The actin cytoskeleton as a barrier to virus infection of polarized epithelial cells.

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Many diverse viruses target a polarized epithelial monolayer during host invasion. The polarized epithelium is adept at restricting the movement of solutes, ions, macromolecules, and pathogens across the mucosa. This regulation can be attributed to the presence of a junctional complex between adjacent cells and to an intricate network of actin filaments that provides support to the subapical membrane and stabilizes intercellular junctions. It is therefore not surprising that many viruses have evolved highly varied strategies to dissolve or modulate the cortical actin meshwork to promote infection of polarized cells. In this review, we will discuss the cell biological properties of the actin cytoskeleton in polarized epithelial cells and review the known mechanisms utilized by viral pathogens to manipulate this system in order to facilitate their infection.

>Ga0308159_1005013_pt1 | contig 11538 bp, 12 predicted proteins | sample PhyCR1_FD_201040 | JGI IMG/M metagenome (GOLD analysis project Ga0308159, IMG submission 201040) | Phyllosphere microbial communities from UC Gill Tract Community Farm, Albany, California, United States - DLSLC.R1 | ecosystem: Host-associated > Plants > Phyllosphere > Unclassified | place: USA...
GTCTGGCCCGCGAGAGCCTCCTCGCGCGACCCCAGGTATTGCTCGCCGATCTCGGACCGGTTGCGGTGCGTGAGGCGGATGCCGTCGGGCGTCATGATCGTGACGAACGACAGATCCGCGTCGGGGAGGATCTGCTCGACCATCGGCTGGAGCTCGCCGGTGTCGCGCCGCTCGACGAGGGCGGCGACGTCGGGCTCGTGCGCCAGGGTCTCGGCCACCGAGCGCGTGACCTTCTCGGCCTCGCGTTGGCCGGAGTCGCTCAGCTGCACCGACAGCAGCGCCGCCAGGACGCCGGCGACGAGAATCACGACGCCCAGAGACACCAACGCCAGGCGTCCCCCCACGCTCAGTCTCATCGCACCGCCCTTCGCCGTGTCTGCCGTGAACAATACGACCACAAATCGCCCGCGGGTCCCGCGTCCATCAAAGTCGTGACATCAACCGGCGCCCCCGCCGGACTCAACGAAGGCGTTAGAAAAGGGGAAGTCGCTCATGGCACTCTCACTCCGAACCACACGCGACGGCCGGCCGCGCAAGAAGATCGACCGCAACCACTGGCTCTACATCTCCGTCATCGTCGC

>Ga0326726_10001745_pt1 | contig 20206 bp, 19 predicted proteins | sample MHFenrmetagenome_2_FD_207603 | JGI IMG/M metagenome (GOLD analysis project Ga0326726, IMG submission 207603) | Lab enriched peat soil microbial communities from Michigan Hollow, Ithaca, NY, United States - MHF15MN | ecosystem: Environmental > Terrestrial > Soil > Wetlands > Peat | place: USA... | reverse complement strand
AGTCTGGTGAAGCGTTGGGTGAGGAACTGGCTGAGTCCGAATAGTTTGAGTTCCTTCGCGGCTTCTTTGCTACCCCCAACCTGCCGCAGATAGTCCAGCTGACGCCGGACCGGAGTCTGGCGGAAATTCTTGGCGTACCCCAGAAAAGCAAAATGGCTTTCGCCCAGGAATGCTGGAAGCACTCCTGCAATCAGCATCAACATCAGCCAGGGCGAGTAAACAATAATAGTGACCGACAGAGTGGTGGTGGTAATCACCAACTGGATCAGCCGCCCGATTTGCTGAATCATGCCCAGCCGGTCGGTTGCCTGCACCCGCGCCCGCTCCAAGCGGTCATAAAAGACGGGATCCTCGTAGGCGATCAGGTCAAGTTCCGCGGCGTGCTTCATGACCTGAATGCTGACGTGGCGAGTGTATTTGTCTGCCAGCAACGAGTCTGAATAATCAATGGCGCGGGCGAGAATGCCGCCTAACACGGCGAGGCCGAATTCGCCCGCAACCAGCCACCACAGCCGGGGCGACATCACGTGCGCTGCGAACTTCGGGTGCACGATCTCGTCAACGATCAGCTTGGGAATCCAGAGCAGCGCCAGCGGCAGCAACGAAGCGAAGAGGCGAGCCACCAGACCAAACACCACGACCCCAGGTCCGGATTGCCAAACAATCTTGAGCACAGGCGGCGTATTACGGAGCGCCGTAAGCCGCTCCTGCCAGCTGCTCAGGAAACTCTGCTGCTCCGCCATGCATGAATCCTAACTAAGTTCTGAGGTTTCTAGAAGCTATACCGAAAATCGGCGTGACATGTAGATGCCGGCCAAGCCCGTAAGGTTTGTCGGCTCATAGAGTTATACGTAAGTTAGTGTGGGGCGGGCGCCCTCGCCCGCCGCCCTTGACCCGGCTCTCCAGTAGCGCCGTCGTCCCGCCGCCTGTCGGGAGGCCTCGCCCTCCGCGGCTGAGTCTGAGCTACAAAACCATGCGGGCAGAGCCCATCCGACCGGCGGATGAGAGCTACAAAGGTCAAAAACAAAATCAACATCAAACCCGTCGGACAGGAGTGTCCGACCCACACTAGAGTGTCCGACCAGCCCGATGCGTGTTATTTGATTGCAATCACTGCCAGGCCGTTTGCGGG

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Delorme-Axford, Elizabeth, and Carolyn B Coyne (2011). The actin cytoskeleton as a barrier to virus infection of polarized epithelial cells. Viruses, 3(12). pp. 2462–2477. 10.3390/v3122462 Retrieved from

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Carolyn Coyne

George Barth Geller Distinguished Professor of Immunology

We study the pathways by which microorganisms cross cellular barriers and the mechanisms by which these barriers restrict microbial infections. Our studies primarily focus on the epithelium that lines the gastrointestinal tract and on placental trophoblasts, the cells that comprise a key cellular barrier of the human placenta. Our work is highly multidisciplinary and encompasses aspects of cell biology, immunology, and microbiology. Our long-term goals are to identify pathogen- and host-specific therapeutic targets to prevent or treat microbial infections and ultimately to alleviate the morbidity and mortality caused by these infections.

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